He and Mary were married after the war in 1950.

“As you grow older,” Mary says, “you wonder why we American-born citizens became suspect when the war broke out and why was it necessary to incarcerate us? 

“Times have changed and the injustices that Japanese Americans faced before WWII have been explored and resolved. We Nisei taught our children and grandchildren the core values that our parents drummed into us.”

Mary notes that subsequent generations of Japanese Americans are well-educated and steeped in the core values taught them by their parents and have succeeded in every sector of American society. Her son, Robert, for example, is head of the library at Rancho Cucamonga which was recently voted best library in the nation.

Speaking with pride about the Japanese American National Museum, Mary says “Just the idea of having this impressive building where people can come and learn our story is significant. For our volunteers, there’s much more. We’re like a family now. We have a common background and relate to each other.”

Photo courtesy of Japanese American National Museum.

 

* Mary Karatsu was interviewed by Tomomi Kanemaru and the article was written by Ellen Endo for Voices of the Volunteers: Building Blocks of the Japanese American National Museum, a book presented by Nitto Tire and published by The Rafu Shimpo. This story has been modified slightly from the original.

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© 2015 The Rafu Shimpo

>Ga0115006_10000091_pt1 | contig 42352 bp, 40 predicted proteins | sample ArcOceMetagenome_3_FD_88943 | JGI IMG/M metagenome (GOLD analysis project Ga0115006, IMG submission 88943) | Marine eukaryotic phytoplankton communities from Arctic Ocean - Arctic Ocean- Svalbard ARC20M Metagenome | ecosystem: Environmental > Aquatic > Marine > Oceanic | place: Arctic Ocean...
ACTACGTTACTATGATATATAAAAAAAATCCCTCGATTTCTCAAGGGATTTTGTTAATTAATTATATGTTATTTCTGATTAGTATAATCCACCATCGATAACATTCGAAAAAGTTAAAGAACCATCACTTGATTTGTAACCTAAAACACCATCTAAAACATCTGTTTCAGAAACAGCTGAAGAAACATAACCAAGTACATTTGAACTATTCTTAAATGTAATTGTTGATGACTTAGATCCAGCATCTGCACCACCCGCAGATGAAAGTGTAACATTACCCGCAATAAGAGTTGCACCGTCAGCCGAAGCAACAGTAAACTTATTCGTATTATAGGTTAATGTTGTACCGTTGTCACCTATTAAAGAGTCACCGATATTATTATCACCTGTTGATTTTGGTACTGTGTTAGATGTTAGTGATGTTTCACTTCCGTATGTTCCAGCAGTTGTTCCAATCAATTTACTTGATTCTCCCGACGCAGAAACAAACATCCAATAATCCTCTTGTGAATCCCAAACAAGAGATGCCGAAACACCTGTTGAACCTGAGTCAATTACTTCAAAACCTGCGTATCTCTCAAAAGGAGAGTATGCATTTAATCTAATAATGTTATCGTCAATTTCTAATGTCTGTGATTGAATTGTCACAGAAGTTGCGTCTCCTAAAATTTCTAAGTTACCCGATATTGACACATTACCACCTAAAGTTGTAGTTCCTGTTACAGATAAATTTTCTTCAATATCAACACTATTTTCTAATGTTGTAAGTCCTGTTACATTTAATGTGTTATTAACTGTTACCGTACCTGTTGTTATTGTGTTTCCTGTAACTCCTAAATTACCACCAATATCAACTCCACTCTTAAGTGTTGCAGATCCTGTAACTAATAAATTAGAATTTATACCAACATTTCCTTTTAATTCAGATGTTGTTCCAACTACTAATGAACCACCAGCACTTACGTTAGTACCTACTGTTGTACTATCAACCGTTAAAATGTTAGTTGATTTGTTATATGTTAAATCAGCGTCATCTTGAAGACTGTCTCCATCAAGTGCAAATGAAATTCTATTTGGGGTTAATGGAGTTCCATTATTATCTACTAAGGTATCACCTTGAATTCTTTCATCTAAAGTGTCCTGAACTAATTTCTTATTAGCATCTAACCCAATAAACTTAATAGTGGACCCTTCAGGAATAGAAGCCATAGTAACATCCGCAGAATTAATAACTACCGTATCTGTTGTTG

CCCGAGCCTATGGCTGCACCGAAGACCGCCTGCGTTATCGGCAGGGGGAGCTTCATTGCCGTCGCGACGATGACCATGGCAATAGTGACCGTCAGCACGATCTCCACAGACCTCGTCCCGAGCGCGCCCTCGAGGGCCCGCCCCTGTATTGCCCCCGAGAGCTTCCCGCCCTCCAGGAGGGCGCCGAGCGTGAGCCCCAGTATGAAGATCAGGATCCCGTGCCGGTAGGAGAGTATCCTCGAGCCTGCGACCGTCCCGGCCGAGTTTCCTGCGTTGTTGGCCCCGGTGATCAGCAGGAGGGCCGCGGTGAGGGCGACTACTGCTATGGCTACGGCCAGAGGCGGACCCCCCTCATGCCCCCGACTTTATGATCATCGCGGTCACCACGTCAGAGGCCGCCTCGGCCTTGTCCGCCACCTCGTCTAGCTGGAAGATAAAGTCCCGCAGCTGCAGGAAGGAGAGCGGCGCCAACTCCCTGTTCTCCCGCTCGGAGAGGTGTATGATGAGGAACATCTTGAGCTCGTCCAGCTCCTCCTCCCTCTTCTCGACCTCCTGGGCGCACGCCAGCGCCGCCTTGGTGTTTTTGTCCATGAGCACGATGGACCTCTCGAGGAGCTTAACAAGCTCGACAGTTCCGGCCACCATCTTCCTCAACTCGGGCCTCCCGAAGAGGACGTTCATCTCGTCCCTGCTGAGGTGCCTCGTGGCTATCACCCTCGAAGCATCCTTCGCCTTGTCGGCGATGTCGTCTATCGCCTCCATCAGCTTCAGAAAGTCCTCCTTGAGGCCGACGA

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Sobre esta série

This series introduces the experiences of the volunteers at the Japanese American National Museum from the book Voices of the Volunteers: The Building Blocks of the Japanese American National Museum, which was sponsored by Nitto Tire and published by The Rafu Shimpo.

A few years ago, Nitto Tire began working with the Los Angeles Japanese-language newspaper The Japanese Daily Sun to interview the Japanese American National Museum (JANM)’s volunteers. When Nitto Tire approached The Rafu Shimpo in late 2014 to edit and compile these interviews into a book, we were happy to do it. As a former JANM intern, I knew how important the volunteers were, how hard they worked, and how much their presence humanized history.

In the process of editing this book, I read each story so many times I began to dream about them. I know that I’m not alone in this absorption. Everyone who gave his or her time to this book lived within these stories and felt their effect. That’s the power of a first-hand account.When visitors come to JANM for a guided tour, they experience a similar kind of accelerated intimacy that brings the Common Ground exhibit to life. The volunteers have been putting a face to history for thirty years. For all that time, they have upheld the story of our community. It’s time now for us to uphold their stories.

Edited by Mia Nakaji Monnier with additional thanks to Contributing Editor Chris Komai; Japanese Editors Maki Hirano, Takashi Ishihara, and Ryoko Onishi; and Volunteer Liaison Richard Murakami. Interviews conducted by Tomomi Kanemaru (The Japanese Daily Sun), Alice Hama (The Japanese Daily Sun), and Mia Nakaji Monnier.